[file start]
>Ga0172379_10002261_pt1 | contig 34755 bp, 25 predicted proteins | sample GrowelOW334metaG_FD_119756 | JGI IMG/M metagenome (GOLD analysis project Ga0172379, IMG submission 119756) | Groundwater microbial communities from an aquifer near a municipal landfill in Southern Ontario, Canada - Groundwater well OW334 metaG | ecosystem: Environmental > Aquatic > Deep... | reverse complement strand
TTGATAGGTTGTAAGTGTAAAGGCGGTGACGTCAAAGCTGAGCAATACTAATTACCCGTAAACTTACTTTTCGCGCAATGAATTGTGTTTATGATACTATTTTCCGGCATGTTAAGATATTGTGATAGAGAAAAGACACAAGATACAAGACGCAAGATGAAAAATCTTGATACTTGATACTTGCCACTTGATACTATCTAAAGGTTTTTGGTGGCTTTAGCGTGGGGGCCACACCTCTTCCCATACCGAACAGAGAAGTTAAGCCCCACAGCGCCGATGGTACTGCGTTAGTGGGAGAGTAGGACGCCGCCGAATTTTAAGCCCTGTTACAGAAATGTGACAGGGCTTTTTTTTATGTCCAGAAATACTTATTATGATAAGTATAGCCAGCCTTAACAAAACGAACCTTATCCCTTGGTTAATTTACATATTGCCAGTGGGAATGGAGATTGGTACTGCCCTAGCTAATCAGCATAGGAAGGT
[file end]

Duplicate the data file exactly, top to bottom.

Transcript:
>Ga0172379_10002261_pt1 | contig 34755 bp, 25 predicted proteins | sample GrowelOW334metaG_FD_119756 | JGI IMG/M metagenome (GOLD analysis project Ga0172379, IMG submission 119756) | Groundwater microbial communities from an aquifer near a municipal landfill in Southern Ontario, Canada - Groundwater well OW334 metaG | ecosystem: Environmental > Aquatic > Deep... | reverse complement strand
TTGATAGGTTGTAAGTGTAAAGGCGGTGACGTCAAAGCTGAGCAATACTAATTACCCGTAAACTTACTTTTCGCGCAATGAATTGTGTTTATGATACTATTTTCCGGCATGTTAAGATATTGTGATAGAGAAAAGACACAAGATACAAGACGCAAGATGAAAAATCTTGATACTTGATACTTGCCACTTGATACTATCTAAAGGTTTTTGGTGGCTTTAGCGTGGGGGCCACACCTCTTCCCATACCGAACAGAGAAGTTAAGCCCCACAGCGCCGATGGTACTGCGTTAGTGGGAGAGTAGGACGCCGCCGAATTTTAAGCCCTGTTACAGAAATGTGACAGGGCTTTTTTTTATGTCCAGAAATACTTATTATGATAAGTATAGCCAGCCTTAACAAAACGAACCTTATCCCTTGGTTAATTTACATATTGCCAGTGGGAATGGAGATTGGTACTGCCCTAGCTAATCAGCATAGGAAGGT